And so, it has been crucial to get information independently from a significant number of people that fit together. And I think I did, in the end, get that information. It took months and months and a lot of very careful research and making sure one person didn’t know that I was also approaching another person so that I got independent testimony. As a journalistic operation, that was probably the hardest thing that I did.

At the beginning of the documentary, you talk about your 650 interviews, and you say, “I hope I’ve not got obsessed.” Do you think you did, though?

I certainly hope I’m not obsessed. [But] you have to be obsessed in the course of writing a book. If, after years on from a book of mine having been published, somebody challenges what I’ve written, if they’re right and I’ve got it wrong, then I hope I always accept it. I have, on occasion, gotten things wrong. And if it’s something that comes up years later that contributes more to the research that I’ve already done, and, if the book is coming out in another edition, then I think I owe it to the reader to include that.

I like to think that, probably, I’ve given readers the most accurate picture of Marilyn as a woman and of the mysteries that have surrounded her end that is possible.

This interview has been edited and condensed for length and clarity.


Written by By Jamie Beckman

Have you ever been called “drama queen” for drawing attention to something that is affecting you – and needed someone to hear you out?

The BBC’s ground-breaking new five-part podcast series, running on multiple platforms, Drama Queen hears out those who have refused to be victims, who have pushed back when friends and family wanted them to conform, and who have found new ways to forge a path for themselves – on their own terms.

Going live from Saturday 16 April, the Drama Queen series is produced and presented in Urdu and in Hindi by the BBC’s India-born journalist, Samrah Fatima. Uniquely for the region, Samrah has created a podcast that brings voices from both India and Pakistan, discussing, in two language versions, deeply rooted social issues that straddle both countries. Her guests are drama queens each in their own way, who make fuss, speak out and stand out.

Published weekly, from Saturday 16 April, on the BBC News Hindi and BBC News Urdu websites and YouTube channels, the series then will be available on request. Short versions will feature on the BBC News Hindi and BBC News Urdu social-media platforms. Both language versions of Drama Queen will also be available on audio streaming platforms Spotify and Apple. In Hindi, the series will also be available via the digital audio platforms Gaana and JioSaavn, on Indian FM radio stations Misty (in Siliguri and Gangtok) and Tomato FM (in Kolhapur), via the JioChat and DailyHunt apps and the JioCinema streaming service. The Urdu version also will be available via Patari, the audio streaming service.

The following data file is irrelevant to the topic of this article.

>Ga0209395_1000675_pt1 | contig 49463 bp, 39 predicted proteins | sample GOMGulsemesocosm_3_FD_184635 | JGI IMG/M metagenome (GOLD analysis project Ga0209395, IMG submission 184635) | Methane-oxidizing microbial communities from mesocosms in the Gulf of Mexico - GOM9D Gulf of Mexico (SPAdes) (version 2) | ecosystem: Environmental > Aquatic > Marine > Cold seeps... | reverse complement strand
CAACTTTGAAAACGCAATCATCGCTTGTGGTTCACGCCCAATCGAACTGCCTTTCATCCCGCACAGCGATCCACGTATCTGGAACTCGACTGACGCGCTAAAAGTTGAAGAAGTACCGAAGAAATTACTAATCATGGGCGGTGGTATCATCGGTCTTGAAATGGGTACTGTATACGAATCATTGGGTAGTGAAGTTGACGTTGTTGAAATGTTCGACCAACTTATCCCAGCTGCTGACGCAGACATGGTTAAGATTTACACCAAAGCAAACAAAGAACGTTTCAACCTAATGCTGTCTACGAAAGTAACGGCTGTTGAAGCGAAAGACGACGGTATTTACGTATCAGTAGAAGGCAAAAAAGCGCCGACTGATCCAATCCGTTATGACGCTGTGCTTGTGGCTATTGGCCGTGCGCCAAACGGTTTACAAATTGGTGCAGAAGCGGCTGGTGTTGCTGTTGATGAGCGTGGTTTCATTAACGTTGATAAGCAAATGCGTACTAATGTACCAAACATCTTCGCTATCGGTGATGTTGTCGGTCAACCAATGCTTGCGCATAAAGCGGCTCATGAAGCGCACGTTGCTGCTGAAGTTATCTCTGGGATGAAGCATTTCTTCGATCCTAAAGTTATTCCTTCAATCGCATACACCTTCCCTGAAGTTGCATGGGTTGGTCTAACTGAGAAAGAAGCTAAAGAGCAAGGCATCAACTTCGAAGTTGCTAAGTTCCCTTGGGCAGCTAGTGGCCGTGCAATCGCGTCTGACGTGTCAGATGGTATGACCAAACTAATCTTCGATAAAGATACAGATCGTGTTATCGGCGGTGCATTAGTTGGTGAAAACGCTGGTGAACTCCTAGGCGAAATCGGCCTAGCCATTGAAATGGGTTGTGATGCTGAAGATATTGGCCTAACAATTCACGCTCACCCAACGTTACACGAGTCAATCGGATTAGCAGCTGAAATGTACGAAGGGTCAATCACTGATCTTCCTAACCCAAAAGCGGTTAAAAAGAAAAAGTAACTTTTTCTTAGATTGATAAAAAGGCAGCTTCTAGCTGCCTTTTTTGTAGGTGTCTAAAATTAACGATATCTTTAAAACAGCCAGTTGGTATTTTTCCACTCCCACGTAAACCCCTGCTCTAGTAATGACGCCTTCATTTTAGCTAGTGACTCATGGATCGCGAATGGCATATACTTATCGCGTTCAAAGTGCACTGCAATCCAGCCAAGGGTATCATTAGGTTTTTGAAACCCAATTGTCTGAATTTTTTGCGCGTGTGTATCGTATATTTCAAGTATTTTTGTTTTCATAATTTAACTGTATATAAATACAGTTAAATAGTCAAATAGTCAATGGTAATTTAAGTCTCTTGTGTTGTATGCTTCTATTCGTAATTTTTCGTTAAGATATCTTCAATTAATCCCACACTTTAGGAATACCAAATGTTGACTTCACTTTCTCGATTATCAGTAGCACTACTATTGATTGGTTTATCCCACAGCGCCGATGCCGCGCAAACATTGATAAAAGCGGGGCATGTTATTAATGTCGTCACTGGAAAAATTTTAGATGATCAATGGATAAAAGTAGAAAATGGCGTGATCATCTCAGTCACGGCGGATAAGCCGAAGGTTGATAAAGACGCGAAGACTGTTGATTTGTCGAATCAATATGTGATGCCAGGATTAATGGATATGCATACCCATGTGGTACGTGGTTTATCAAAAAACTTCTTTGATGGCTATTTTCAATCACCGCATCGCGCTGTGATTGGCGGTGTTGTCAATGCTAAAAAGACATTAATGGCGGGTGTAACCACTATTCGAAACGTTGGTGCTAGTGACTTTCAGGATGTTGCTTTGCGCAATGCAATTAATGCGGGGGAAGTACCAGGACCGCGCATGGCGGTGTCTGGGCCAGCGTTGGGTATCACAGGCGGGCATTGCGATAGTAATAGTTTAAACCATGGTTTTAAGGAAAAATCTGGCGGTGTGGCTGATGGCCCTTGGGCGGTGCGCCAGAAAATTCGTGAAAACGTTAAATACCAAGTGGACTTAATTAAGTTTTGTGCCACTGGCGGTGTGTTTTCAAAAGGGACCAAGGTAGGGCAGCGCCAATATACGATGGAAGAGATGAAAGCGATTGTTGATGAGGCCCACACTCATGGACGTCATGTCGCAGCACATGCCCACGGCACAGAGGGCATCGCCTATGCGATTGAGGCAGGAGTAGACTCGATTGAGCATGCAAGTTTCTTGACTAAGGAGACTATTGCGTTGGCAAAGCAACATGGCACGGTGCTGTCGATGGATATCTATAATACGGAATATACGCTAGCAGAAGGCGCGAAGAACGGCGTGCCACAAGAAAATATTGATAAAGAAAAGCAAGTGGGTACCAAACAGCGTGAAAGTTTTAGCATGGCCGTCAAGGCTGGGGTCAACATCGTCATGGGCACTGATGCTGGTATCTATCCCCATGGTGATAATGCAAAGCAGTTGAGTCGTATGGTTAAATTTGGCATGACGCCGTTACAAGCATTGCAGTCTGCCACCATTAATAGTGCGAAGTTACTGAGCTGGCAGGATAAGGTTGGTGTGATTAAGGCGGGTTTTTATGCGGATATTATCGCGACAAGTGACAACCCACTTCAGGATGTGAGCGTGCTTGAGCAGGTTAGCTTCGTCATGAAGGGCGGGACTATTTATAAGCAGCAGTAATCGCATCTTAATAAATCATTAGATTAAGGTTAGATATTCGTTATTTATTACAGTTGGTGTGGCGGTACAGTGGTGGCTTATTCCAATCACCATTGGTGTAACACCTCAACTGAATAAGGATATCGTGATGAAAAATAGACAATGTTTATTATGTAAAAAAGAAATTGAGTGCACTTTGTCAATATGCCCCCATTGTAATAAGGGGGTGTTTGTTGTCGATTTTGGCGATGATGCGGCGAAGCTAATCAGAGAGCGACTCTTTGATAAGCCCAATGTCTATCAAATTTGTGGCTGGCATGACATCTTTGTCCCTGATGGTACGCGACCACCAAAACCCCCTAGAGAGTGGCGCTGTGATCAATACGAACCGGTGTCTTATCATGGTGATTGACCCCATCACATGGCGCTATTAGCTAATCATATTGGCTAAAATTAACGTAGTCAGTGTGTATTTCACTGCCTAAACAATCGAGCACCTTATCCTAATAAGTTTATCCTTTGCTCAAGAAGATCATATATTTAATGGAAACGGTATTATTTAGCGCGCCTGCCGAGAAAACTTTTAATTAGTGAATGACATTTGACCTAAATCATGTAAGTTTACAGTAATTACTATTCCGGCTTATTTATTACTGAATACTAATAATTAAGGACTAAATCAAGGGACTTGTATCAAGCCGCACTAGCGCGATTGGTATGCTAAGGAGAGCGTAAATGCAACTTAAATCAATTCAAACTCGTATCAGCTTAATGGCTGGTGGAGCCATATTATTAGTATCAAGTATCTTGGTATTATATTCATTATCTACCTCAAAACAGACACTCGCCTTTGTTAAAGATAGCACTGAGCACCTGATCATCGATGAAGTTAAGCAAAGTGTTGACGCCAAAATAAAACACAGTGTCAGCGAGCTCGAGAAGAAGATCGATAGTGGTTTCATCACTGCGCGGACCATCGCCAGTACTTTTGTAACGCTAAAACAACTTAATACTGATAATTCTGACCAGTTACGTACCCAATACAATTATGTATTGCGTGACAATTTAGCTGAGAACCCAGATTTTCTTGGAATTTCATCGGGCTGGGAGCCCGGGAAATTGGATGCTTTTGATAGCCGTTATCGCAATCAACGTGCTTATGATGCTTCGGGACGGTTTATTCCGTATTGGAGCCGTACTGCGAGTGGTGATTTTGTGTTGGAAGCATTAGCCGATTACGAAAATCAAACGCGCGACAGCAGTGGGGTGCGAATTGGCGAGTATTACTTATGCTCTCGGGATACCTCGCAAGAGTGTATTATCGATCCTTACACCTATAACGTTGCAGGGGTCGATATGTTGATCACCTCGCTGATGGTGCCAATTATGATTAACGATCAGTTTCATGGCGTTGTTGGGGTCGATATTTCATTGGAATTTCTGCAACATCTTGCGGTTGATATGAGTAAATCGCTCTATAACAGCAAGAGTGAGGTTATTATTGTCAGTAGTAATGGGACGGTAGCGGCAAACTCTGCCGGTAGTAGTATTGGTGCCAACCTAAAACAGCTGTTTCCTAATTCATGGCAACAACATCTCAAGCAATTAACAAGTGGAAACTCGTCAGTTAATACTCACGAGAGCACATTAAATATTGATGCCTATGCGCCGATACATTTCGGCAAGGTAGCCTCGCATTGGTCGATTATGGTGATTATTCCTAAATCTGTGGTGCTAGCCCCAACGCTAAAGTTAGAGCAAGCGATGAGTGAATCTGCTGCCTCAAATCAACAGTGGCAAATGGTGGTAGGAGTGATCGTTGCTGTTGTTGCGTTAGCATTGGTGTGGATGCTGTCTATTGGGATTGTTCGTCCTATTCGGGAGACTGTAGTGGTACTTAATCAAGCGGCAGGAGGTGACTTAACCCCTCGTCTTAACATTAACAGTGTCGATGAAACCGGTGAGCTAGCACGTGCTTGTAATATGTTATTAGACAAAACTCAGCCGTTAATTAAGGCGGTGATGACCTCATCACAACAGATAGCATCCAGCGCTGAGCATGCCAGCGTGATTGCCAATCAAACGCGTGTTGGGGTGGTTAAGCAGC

Samrah says: “We all need to understand the root causes of anguish and hidden depression that many of us are silently dealing with every day. As someone who believes in holding hands and listening to people when they need to be heard, I hope this podcast can helps us share in other people’s challenges – and overcome ours.”

London-based Samrah is also the singer and songwriter of the series’ spellbinding original song, Nazrein mila ke dekhein (Let’s look in the eye), which brings together and punctuates the conversations with its gentle tune and lyrics. The mixing and the soundtrack has been delivered by Saad Sultan in Pakistan, as a result of collaboration, via Zoom, between Samrah at the BBC’s London studios and Saad in a studio in Lahore.

Commenting on the issues discussed, Samrah adds: “It’s been 75 years since India and Pakistan became two separate countries. But the emotional and cultural issues, due to not sharing and dealing with pain alone, are still common on both sides of the border. With Drama Queen, we have brought up these common issues – to introduce ourselves to each other with the idea of sharing and caring.”

In each of the half-hour episodes, Samrah talks to men and women who refuse to keep to themselves their dealings with societal challenges:

Episode 1: Are you sure your mother is okay?

Several studies across the world suggest that nearly half the stay-at-home mothers are struggling silently with depression. Lack of acknowledgement, support and emotional validation keeps affecting them for years. Complaining is often not an option for a mother lest she is called a “drama queen”. Have we, even as adults, ever asked if our mothers are struggling too?

Episode 2: I hate being a man

Masculinity is routinely associated with power, authority and control – but how do men cope with those expectations? Samrah’s guests discuss the pressures, the responsibilities and the loneliness that are brought into men’s lives through the concepts of masculinity conventional in Asian societies.

Episode 3: Looking for a “good girl” to marry

Can a girl with ambitions and successful professional career also be a “good homemaker”? Why are so many young professional women subjected to unfair judgement and why do such pressures force so many to choose “traditional”, “conventional” women’s careers.

Episode 4: “A divorced daughter is better than a dead one”

In India and Pakistan thousands of women suffering domestic abuse commit suicide every year. The fear of being stigmatised as a divorcee forces women in abusive marriages to continue suffering. Beneath all the layers, Samrah reveals the effects of this endured struggle on the mental health and wellbeing of the women who don’t get support – and discusses their options.

Episode 5: Boys in pink pyjamas

Samrah questions gender stereotypes and seeks explanations as to why it is important to raise children free from such preconceptions. She speaks to mums who are trying to do just that and who initiate conversations and workshops in schools.